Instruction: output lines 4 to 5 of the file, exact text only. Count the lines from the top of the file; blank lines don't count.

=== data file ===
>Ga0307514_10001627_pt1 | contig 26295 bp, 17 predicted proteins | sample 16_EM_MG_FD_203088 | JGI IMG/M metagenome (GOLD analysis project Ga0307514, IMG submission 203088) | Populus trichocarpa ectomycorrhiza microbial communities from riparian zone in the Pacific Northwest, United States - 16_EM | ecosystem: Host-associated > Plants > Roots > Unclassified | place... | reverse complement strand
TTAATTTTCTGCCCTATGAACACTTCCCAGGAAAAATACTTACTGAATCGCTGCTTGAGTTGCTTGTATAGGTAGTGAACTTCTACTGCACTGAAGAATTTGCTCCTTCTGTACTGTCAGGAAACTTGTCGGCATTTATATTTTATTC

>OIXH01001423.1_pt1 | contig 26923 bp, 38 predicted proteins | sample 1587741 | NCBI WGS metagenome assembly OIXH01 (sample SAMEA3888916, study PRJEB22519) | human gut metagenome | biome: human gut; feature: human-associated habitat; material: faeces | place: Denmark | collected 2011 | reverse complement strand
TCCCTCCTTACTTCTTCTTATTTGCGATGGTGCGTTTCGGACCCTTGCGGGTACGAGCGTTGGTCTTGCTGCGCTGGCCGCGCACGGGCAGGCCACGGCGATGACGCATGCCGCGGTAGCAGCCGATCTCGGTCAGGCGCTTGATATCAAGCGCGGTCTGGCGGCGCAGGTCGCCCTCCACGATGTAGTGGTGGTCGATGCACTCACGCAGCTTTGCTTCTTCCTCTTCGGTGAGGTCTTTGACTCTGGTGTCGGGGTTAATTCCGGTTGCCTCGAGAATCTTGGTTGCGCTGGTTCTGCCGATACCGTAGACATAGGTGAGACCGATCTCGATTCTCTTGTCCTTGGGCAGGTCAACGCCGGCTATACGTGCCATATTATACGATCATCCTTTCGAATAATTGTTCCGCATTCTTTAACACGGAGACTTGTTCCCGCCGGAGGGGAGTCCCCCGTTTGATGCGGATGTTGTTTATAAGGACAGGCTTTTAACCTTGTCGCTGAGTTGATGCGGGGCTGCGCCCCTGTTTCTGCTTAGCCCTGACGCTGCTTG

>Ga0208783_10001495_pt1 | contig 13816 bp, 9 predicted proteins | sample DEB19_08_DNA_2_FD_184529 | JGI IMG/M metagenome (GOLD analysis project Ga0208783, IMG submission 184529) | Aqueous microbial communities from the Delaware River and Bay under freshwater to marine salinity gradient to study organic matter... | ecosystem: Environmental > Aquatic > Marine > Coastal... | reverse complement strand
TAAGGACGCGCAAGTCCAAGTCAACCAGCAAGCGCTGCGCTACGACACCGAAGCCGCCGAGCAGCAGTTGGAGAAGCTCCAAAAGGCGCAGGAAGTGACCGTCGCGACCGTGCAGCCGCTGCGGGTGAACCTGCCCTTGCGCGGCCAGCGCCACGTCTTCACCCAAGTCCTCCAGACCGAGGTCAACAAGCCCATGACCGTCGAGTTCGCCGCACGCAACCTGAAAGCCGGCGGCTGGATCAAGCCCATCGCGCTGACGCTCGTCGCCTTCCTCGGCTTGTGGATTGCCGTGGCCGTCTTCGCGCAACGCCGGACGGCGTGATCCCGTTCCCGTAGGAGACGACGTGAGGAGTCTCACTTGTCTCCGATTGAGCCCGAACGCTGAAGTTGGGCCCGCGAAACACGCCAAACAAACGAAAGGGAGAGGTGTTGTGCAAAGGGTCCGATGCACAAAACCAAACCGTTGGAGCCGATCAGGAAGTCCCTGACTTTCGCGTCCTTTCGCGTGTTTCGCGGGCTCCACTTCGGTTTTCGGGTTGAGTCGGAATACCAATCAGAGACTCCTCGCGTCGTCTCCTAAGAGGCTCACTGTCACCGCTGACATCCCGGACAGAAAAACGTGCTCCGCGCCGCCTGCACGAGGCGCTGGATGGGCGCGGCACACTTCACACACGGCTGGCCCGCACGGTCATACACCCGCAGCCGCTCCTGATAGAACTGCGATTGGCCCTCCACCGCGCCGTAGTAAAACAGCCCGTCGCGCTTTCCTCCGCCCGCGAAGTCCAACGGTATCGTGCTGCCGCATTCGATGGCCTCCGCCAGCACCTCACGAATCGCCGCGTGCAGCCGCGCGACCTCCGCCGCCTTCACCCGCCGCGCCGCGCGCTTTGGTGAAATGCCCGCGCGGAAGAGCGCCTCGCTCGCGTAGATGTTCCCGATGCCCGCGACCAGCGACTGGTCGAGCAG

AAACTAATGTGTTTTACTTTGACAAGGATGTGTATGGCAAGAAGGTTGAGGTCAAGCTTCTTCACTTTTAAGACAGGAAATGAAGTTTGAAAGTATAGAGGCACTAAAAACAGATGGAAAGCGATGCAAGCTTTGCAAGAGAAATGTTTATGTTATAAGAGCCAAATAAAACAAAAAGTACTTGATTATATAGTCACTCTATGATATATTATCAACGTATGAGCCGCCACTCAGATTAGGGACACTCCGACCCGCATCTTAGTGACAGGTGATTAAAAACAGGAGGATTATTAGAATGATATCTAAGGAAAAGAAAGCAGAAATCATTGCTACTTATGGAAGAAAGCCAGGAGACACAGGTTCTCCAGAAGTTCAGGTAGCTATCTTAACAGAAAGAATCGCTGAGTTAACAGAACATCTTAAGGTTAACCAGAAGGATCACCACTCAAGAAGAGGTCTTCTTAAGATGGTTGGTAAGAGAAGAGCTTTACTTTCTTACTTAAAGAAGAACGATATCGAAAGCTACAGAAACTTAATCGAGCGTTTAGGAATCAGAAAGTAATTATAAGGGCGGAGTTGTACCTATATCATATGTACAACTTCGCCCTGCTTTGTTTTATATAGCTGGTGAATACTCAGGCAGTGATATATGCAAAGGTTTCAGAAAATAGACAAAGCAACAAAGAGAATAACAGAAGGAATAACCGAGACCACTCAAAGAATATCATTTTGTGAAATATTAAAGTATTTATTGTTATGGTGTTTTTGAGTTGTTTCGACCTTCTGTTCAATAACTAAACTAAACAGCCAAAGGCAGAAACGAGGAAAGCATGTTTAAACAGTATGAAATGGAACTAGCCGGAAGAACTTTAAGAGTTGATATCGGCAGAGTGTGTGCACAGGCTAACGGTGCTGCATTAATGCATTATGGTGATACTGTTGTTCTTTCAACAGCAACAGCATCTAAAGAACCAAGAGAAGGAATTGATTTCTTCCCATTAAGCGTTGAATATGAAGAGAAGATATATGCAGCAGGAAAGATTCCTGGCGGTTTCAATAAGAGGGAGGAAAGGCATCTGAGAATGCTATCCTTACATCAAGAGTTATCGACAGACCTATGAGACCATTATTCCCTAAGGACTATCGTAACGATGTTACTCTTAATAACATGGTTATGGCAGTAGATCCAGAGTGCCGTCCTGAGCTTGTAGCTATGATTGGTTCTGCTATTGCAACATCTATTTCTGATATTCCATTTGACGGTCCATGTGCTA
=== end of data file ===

TCCCTCCTTACTTCTTCTTATTTGCGATGGTGCGTTTCGGACCCTTGCGGGTACGAGCGTTGGTCTTGCTGCGCTGGCCGCGCACGGGCAGGCCACGGCGATGACGCATGCCGCGGTAGCAGCCGATCTCGGTCAGGCGCTTGATATCAAGCGCGGTCTGGCGGCGCAGGTCGCCCTCCACGATGTAGTGGTGGTCGATGCACTCACGCAGCTTTGCTTCTTCCTCTTCGGTGAGGTCTTTGACTCTGGTGTCGGGGTTAATTCCGGTTGCCTCGAGAATCTTGGTTGCGCTGGTTCTGCCGATACCGTAGACATAGGTGAGACCGATCTCGATTCTCTTGTCCTTGGGCAGGTCAACGCCGGCTATACGTGCCATATTATACGATCATCCTTTCGAATAATTGTTCCGCATTCTTTAACACGGAGACTTGTTCCCGCCGGAGGGGAGTCCCCCGTTTGATGCGGATGTTGTTTATAAGGACAGGCTTTTAACCTTGTCGCTGAGTTGATGCGGGGCTGCGCCCCTGTTTCTGCTTAGCCCTGACGCTGCTTG

>Ga0208783_10001495_pt1 | contig 13816 bp, 9 predicted proteins | sample DEB19_08_DNA_2_FD_184529 | JGI IMG/M metagenome (GOLD analysis project Ga0208783, IMG submission 184529) | Aqueous microbial communities from the Delaware River and Bay under freshwater to marine salinity gradient to study organic matter... | ecosystem: Environmental > Aquatic > Marine > Coastal... | reverse complement strand